The commercial market, functional considerations, and aesthetic basis for your home’s windows can all be totally overwhelming. The countless number of choices available to buyers is a double-edged sword with unlimited capability to customize your selection, but a potential pitfall in making decisions relative to one another. To help you navigate this realm, we’ve compiled this guide to understand what’s what and what should matter to you in choosing windows for your home.
A brief vocabulary lesson is worthwhile to help orient you within the technical terms used in window production. Every window has four conventional parts: jamb, sill, head, and sash. Think of the former three terms as the edges, or frame, that hold the main part of the overall assembly (the sash) in place and provide the mechanisms for operating the window. Sashes can be further sub-divided into their own individual elements, including: stiles, rails, muntins (or mullions), and lites. These each describe the pieces of the assembly that hold and separate the glass.
Windows are typically classified by how they open and close, each serving a specific function relative to their location and size. When you’re digesting the diagrams below, note that the dotted “arrow” over the window indicates the location of the hinge or direction it moves. Here’s a summary of the conventional types used in most homes:
Double-hung and single-hung
These are the most common models used in residential construction. They contain two individual sashes “hung” in the frame. The double and single labels refer to the number of sashes that are operable. For example, both sashes in a double-hung window can be slid up and down. For this reason, the screen is located on the outside face of the assembly to allow the sashes to move independently.
These are best suited for traditional styles of architecture. Their historical association and complexity of individual pieces in the assembly tend to exude a more formal appearance. Different patterns of muntins and lites also contribute to the character of the home. As a basic rule of convention – the more divisions there are in the glass, the more traditional the window will look. These patterns are often given a label relative to the number of lites/muntins they have. The window above can be called a “6 over 6” because there are six individual “cells” in each sash.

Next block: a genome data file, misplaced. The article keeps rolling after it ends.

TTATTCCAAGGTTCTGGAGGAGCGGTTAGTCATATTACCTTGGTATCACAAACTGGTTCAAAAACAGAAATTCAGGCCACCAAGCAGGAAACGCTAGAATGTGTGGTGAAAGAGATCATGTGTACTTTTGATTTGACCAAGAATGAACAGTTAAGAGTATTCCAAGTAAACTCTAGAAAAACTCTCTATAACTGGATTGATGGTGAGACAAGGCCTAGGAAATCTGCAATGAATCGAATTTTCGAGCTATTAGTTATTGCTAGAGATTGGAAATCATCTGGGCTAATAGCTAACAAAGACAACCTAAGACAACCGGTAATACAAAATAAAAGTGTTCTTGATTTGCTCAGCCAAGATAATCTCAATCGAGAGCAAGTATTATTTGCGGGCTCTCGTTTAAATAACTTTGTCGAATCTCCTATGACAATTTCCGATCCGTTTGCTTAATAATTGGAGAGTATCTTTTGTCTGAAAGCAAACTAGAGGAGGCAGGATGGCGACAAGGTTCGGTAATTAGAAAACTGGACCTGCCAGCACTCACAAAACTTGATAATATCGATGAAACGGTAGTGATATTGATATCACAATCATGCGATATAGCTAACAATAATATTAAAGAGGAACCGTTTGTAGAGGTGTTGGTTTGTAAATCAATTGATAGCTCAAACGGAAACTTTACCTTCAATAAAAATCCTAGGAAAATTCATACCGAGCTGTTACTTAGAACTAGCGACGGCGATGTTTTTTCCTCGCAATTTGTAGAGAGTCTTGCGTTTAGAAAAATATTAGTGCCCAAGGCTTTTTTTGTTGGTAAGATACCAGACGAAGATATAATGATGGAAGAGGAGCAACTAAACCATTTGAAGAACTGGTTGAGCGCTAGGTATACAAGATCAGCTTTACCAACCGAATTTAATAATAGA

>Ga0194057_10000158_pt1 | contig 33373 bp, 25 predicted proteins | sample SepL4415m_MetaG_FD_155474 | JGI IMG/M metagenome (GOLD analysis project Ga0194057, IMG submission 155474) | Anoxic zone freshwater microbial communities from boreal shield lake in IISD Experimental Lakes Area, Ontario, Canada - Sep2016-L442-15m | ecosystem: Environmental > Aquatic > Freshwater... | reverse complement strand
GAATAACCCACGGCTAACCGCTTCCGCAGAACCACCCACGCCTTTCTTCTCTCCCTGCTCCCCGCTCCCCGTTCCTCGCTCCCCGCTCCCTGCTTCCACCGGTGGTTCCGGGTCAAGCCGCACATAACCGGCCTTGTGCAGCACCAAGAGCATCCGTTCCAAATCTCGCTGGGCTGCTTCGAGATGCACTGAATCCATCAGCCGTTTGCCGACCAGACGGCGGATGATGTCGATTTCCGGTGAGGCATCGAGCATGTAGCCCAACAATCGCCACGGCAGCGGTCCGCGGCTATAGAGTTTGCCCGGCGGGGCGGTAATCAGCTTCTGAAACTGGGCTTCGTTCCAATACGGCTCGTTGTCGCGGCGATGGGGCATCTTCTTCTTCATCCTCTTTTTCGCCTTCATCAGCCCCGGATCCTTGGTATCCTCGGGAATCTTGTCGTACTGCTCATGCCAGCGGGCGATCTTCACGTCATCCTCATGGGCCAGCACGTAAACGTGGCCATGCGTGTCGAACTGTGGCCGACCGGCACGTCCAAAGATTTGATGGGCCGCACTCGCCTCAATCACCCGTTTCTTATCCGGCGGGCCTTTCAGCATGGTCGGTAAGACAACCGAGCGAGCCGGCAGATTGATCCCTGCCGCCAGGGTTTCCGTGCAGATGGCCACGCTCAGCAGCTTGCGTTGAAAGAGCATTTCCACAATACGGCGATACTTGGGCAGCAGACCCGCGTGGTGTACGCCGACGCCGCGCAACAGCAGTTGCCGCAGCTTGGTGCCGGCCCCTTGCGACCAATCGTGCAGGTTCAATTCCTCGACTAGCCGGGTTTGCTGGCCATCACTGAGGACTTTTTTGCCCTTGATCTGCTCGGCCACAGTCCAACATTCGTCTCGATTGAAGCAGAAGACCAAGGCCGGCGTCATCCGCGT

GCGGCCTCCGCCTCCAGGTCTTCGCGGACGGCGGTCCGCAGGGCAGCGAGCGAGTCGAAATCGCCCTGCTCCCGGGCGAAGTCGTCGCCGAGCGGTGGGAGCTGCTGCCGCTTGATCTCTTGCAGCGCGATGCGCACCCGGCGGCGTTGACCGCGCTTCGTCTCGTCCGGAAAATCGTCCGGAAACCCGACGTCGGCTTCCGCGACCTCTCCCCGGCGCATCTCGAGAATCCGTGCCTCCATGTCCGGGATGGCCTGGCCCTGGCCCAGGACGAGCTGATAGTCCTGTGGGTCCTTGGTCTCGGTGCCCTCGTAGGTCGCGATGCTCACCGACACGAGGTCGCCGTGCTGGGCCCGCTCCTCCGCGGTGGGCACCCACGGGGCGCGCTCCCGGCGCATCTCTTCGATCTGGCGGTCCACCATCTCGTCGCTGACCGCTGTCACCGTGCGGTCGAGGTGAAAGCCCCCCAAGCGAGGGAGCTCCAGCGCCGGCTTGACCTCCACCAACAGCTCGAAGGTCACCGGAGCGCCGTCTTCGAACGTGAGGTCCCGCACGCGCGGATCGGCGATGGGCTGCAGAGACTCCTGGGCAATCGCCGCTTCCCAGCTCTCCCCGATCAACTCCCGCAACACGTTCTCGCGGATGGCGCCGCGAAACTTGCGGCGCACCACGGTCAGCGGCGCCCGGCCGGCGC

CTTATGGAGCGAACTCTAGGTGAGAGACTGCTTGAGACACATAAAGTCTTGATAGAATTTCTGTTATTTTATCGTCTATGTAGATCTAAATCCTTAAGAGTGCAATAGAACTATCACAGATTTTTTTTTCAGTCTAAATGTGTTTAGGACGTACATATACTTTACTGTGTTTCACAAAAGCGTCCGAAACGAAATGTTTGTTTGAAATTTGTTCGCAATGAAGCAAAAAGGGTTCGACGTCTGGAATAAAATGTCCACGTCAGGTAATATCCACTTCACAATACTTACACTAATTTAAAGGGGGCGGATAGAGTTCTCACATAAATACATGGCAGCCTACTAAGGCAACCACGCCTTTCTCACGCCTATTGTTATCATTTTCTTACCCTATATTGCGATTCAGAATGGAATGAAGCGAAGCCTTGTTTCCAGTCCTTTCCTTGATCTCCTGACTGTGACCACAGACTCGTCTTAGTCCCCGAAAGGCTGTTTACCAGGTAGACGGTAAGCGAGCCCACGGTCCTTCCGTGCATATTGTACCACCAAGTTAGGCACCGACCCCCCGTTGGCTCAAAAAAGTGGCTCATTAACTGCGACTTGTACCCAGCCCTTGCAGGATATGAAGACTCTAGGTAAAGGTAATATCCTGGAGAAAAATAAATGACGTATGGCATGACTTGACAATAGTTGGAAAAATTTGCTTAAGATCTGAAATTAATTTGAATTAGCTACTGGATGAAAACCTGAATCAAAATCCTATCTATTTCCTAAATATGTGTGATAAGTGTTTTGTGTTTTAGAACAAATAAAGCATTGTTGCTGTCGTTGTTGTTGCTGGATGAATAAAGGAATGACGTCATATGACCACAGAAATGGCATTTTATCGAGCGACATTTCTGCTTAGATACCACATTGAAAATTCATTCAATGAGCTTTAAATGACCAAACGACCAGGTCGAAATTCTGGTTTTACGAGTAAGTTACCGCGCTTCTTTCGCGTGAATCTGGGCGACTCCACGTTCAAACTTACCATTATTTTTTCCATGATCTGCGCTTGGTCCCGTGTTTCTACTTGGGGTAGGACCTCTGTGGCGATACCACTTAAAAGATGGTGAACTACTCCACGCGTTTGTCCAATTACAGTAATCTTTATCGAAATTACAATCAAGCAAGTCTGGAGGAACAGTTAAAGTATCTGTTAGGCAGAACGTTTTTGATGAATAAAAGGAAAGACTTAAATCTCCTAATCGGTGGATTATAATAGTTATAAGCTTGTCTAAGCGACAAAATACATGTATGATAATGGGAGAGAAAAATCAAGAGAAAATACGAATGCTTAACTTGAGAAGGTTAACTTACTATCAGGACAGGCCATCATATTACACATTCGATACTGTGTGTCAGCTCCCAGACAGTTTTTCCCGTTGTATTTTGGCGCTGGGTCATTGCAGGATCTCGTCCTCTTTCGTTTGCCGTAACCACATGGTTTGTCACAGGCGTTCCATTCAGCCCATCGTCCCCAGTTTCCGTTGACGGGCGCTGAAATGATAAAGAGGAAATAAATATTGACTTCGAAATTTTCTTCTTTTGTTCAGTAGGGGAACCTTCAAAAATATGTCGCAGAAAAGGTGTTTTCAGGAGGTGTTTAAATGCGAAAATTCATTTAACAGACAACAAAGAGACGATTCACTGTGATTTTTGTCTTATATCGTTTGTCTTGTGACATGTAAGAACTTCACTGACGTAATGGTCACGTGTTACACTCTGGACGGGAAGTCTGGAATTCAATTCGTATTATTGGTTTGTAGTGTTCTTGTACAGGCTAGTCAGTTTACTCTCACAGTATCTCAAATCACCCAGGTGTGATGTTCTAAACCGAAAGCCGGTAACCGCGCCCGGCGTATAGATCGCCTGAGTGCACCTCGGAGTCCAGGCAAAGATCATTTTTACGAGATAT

Casement windows have a single sash attached to the frame on side. They have a vertical hinge (or set of hinges) that allows the window to swing open just like a door. The screen is located on the inside face of the assembly to enable this movement.
These can employed to convey both a traditional and contemporary aesthetic on a home. The same rule regarding the muntin pattern on individual windows applies with these as well, but you will find that they tend to be grouped in multiples of two or three to create larger spans of uninterrupted glass. This treatment errs on the more contemporary end of the spectrum. The crank hardware will be a distinctive element of the window, so be sure to consider the style and finish relative to the look you desire.
Sliding windows are the horizontal counterparts to double- and single-hung assemblies. With operable tracks on the head and sill, the sashes can move side-to-side within the frame. These are best suited for narrow height clearances such as basements and high-mounted locations like bathrooms.
Awning and hopper
You can think of awning and hopper windows as the horizontal equivalents of casement windows. These also open in a single direction and have a hinge on the top or bottom of the frame. Awnings are top-hinged, making them an ideal application for rainy locations where you can block out falling water from above while still facilitating ventilation. Hoppers tend to be used most in contemporary applications as the bottom sash of a larger assembly – this allows fresh air from the outside to gently travel up and into the space.
Also called picture windows, these do not open or close and are used primarily to maximize the amount of light and view for a space. For this reason, they are typically manufactured in the largest dimensions of the conventional window types.
Windows serve the primary function of bringing light and air into a home. As penetrations in the shell of the building, they also make it susceptible to the unwelcomed gain and loss of heat. This affects both your level of comfort and the operational costs to maintain that comfort. For these reasons, it is worthwhile to understand how windows derive their efficiency.
There are two measures to consider when determining the energy performance of a window: thermal insulation and visual transmittance. As a rule of thumb, more panes (number of layers of glass) provide more insulation and more efficiency. The small gaps of air between panes allow for a tighter seal, keeping the heat where you want it relative to your specific climate and comfort preferences. The transmittance is a factor of how much heat is allowed to penetrate the glass due to the intensity of light shining through it. Modern coatings applied to or manufactured within the glass can provide the ideal balance between maximum brightness and minimum heat transfer.
Do you have questions about making the right window choice? If so, leave us a comment to get tips specific to your home!
Guest blog courtesy of W.C. Ralston Architects, an architecture and planning firm that has built an enduring reputation for design excellence in homes, neighborhoods and communities across the Mid-Atlantic region. Learn more at www.wcralston.com.